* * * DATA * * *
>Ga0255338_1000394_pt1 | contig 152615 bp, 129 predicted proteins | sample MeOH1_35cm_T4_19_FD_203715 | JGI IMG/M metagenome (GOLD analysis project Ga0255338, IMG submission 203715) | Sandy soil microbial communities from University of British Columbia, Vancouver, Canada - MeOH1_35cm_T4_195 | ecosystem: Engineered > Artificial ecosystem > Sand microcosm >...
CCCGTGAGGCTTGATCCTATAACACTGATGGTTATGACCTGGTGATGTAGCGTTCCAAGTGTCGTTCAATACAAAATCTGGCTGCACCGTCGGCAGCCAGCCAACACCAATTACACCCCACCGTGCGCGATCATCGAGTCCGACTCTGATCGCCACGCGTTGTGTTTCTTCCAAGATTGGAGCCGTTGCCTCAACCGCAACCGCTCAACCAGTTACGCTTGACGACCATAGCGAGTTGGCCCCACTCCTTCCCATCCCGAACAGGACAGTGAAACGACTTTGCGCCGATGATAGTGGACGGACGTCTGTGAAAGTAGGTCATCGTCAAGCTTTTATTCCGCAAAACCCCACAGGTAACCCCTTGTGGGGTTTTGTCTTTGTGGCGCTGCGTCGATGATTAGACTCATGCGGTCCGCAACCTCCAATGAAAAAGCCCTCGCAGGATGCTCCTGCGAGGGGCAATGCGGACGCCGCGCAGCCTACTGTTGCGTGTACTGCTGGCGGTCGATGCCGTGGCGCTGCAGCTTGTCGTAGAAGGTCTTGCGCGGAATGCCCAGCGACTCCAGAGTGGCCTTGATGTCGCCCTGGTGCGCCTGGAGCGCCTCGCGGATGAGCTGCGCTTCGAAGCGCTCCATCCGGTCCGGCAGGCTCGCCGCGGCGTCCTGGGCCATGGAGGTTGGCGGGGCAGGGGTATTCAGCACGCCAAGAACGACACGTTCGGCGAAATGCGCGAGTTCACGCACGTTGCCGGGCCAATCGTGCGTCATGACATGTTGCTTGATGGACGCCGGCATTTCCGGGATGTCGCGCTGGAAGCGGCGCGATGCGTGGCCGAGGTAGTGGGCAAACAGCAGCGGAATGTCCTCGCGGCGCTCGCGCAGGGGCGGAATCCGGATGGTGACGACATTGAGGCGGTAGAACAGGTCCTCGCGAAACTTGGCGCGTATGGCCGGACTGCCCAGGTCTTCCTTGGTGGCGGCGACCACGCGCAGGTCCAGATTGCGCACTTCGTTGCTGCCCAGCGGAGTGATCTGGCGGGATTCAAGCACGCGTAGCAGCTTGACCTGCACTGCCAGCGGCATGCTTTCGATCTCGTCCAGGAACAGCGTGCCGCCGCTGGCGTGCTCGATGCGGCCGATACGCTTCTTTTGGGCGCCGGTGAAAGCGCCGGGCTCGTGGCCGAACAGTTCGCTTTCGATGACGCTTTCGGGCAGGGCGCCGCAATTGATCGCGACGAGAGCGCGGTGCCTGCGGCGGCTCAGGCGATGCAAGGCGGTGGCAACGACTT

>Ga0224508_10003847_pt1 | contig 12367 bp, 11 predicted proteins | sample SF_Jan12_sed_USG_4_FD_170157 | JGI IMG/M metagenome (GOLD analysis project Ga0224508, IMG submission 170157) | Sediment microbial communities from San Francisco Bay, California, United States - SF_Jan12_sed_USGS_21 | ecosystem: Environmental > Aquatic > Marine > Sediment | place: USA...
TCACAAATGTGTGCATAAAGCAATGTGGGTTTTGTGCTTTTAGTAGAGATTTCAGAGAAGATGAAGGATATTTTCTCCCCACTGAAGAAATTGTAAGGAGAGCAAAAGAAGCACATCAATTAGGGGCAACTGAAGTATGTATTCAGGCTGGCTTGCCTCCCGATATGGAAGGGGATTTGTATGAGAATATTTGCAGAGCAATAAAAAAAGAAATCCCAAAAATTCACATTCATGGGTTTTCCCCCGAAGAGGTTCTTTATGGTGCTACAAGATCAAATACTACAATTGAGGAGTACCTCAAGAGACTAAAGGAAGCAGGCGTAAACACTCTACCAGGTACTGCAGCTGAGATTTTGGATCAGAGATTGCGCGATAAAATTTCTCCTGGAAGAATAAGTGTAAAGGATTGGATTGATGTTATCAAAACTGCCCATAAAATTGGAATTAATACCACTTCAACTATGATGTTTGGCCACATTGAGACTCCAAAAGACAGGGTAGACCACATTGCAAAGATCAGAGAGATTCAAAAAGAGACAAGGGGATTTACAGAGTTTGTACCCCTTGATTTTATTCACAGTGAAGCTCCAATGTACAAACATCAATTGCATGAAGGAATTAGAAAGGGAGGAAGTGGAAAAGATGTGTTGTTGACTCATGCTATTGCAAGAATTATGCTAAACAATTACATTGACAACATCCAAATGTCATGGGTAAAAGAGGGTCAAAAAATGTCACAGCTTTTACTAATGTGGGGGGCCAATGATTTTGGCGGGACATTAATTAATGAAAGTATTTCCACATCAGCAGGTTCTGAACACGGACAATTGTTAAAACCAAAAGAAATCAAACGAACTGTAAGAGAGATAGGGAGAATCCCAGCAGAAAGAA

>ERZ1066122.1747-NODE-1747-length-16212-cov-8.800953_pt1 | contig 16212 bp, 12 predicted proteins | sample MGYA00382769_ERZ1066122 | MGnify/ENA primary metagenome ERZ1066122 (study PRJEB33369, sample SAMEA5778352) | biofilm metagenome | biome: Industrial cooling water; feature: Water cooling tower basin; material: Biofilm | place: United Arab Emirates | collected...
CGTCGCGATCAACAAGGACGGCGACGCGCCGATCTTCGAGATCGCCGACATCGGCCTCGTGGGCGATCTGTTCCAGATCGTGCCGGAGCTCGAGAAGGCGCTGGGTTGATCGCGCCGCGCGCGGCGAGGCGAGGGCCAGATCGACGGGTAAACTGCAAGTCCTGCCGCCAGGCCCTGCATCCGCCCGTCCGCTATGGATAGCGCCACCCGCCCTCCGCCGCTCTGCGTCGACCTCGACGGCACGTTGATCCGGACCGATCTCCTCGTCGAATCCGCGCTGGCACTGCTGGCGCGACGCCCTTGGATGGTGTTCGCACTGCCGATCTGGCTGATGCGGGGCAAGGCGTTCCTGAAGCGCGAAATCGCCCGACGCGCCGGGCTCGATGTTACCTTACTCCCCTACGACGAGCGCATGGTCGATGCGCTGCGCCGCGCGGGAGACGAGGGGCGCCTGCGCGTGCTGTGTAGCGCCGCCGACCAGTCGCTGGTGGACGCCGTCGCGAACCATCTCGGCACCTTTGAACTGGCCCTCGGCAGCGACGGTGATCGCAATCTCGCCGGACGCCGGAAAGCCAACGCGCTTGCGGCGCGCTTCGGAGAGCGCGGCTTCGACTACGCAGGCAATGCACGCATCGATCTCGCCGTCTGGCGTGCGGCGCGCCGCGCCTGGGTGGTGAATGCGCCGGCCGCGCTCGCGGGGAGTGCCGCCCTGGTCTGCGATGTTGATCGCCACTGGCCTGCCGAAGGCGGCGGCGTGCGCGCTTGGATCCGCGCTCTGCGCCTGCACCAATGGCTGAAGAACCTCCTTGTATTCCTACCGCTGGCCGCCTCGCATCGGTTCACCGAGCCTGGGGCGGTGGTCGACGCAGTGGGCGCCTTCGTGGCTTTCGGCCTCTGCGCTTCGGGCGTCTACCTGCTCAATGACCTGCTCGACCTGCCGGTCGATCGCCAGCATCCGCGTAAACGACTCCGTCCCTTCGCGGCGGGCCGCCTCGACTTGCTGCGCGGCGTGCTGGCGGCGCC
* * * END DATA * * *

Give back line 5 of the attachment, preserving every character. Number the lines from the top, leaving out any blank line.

>ERZ1066122.1747-NODE-1747-length-16212-cov-8.800953_pt1 | contig 16212 bp, 12 predicted proteins | sample MGYA00382769_ERZ1066122 | MGnify/ENA primary metagenome ERZ1066122 (study PRJEB33369, sample SAMEA5778352) | biofilm metagenome | biome: Industrial cooling water; feature: Water cooling tower basin; material: Biofilm | place: United Arab Emirates | collected...